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September Is Infant Mortality Awareness Month

Toy blocks spelling out the word babyLearn more about infant mortality risk factors and take action to reduce the risk.

The death of a baby before his or her first birthday is called infant mortality. Unfortunately, over 23,000 infants died during 2013 in the United States. The loss of a baby remains a sad reality for many parents and takes a serious toll on the health and well-being of families.

What Are the Causes?

Fortunately, most newborns grow and thrive. However, for every 1,000 babies born, 6 die during their first year. This figure, 6 deaths for every 1,000 births is referred to as the infant mortality rate. Most of these babies die as a result of:

The top five leading causes of infant mortality together accounted for about 57% of all infant deaths in the United States in 2013.

Woman eating salad

Eat healthy for you and your baby.

What Can You Do?

Pregnancy and childbirth have a huge effect on the health of women and their families. Pregnancy-related health outcomes are influenced by factors such as race, ethnicity, age, and income, but most importantly—a woman's health.

Good preconception health and care means living a safe, healthy lifestyle and managing any current health conditions before getting pregnant. By taking action on health issues before pregnancy, many future problems for the mother and baby can be prevented.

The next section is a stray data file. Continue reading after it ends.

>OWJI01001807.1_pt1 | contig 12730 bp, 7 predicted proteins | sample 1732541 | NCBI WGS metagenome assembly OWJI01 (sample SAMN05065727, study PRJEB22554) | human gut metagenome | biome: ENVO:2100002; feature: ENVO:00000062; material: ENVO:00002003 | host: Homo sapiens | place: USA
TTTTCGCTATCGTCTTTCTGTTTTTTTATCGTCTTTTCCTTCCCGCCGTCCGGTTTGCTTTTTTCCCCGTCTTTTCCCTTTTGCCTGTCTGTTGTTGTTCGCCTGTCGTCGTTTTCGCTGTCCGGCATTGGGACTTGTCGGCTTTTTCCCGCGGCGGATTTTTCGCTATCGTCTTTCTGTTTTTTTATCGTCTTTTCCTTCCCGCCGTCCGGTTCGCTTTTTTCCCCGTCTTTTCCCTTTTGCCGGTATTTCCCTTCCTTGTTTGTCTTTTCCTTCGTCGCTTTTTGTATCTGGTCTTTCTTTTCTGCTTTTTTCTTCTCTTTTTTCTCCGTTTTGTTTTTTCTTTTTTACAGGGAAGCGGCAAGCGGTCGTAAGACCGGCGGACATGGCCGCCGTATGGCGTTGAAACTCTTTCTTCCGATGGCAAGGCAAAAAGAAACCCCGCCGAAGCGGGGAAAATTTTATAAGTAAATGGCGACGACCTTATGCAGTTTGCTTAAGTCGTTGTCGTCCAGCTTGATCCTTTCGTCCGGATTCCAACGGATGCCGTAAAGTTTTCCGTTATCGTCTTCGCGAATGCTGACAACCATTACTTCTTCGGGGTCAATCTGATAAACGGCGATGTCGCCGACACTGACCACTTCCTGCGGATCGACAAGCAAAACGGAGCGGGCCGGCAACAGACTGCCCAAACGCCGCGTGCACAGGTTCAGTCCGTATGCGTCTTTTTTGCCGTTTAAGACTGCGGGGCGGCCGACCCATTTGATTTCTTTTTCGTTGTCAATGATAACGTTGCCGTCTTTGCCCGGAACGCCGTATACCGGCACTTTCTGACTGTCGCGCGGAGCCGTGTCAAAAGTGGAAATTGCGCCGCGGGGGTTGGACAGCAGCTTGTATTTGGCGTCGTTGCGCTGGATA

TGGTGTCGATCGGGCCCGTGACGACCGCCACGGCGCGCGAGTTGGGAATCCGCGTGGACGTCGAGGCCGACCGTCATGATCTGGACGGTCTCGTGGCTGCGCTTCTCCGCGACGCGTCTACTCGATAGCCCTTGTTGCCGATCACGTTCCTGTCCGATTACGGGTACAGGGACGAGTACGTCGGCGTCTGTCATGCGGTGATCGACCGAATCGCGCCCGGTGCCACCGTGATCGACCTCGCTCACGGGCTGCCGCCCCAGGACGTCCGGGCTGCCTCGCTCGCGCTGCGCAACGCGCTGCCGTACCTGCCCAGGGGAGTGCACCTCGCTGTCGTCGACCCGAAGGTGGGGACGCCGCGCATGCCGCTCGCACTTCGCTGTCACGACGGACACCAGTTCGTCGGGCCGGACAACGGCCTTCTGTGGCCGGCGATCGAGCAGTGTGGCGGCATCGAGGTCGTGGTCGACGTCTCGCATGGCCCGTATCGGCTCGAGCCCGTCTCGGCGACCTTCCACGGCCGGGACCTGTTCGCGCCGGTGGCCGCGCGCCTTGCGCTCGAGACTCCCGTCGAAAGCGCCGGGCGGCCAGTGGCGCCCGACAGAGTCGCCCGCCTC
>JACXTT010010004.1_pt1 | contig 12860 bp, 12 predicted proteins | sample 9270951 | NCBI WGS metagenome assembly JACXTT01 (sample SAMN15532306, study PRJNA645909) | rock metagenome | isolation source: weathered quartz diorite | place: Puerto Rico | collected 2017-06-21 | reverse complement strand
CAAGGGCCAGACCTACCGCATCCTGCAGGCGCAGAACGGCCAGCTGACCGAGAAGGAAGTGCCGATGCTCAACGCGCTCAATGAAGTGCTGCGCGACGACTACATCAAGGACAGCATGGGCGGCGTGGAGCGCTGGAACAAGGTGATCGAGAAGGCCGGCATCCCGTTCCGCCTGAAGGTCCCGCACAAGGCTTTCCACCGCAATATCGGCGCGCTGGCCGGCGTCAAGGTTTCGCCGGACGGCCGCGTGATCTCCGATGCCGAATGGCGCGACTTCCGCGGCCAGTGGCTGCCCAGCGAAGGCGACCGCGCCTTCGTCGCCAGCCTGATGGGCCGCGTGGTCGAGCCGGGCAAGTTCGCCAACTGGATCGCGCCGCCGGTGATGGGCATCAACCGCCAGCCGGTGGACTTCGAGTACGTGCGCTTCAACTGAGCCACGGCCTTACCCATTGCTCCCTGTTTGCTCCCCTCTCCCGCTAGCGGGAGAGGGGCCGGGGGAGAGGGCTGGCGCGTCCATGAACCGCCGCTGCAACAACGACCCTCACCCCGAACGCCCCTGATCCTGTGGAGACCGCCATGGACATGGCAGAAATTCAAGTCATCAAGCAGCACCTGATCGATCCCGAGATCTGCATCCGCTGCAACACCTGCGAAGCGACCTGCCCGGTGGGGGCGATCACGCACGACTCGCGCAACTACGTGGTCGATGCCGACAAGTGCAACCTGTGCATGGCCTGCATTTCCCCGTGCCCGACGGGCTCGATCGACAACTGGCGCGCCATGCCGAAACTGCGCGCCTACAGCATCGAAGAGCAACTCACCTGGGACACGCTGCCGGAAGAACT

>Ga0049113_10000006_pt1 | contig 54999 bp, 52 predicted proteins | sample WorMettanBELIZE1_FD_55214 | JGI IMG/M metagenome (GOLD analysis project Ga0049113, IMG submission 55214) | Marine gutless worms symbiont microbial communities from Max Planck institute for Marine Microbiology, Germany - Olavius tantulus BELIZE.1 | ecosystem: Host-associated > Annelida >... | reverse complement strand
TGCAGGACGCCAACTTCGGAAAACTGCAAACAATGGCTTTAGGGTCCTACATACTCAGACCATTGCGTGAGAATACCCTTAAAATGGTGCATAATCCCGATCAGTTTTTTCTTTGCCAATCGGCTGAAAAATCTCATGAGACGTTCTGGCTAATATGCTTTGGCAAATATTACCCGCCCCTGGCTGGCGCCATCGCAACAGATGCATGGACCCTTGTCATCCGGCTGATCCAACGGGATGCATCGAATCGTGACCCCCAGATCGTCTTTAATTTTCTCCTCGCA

It is important for all women of reproductive age to adopt healthy behaviors such as:

A healthy pregnancy begins before conception and continues with appropriate prenatal care and addressing health problems if they arise.

What Is the Infant Mortality Rate?

The infant mortality rate (IMR) is an estimate of the number of infant deaths for every 1,000 live births. The IMR is often used as an indicator to measure the health and well-being of a nation, because factors affecting the health of entire populations can also affect infant mortality rates. The IMR in 2013 declined to 5.96 overall, but disparities still exist. There are differences in infant mortality by age, race, and ethnicity.
Medical advances over the last 60 years have helped save babies and dramatically reduced l infant mortality. However, the United States still has a relatively poor global standing compared with other developed nations. A main reason for this is because the United States has a high percentage of preterm births which contributes to a higher infant mortality rate.

The good news is we can help reduce infant mortality among babies born preterm by addressing key risk factors such as prenatal smoking that contribute to low birthweight, preterm delivery, preterm-related death, and SIDS. Also, parents and caregivers can reduce the risk of SIDS and other sleep-related causes of infant death by taking action to create safe sleep environments.

Learn more from CDC about infant mortality >>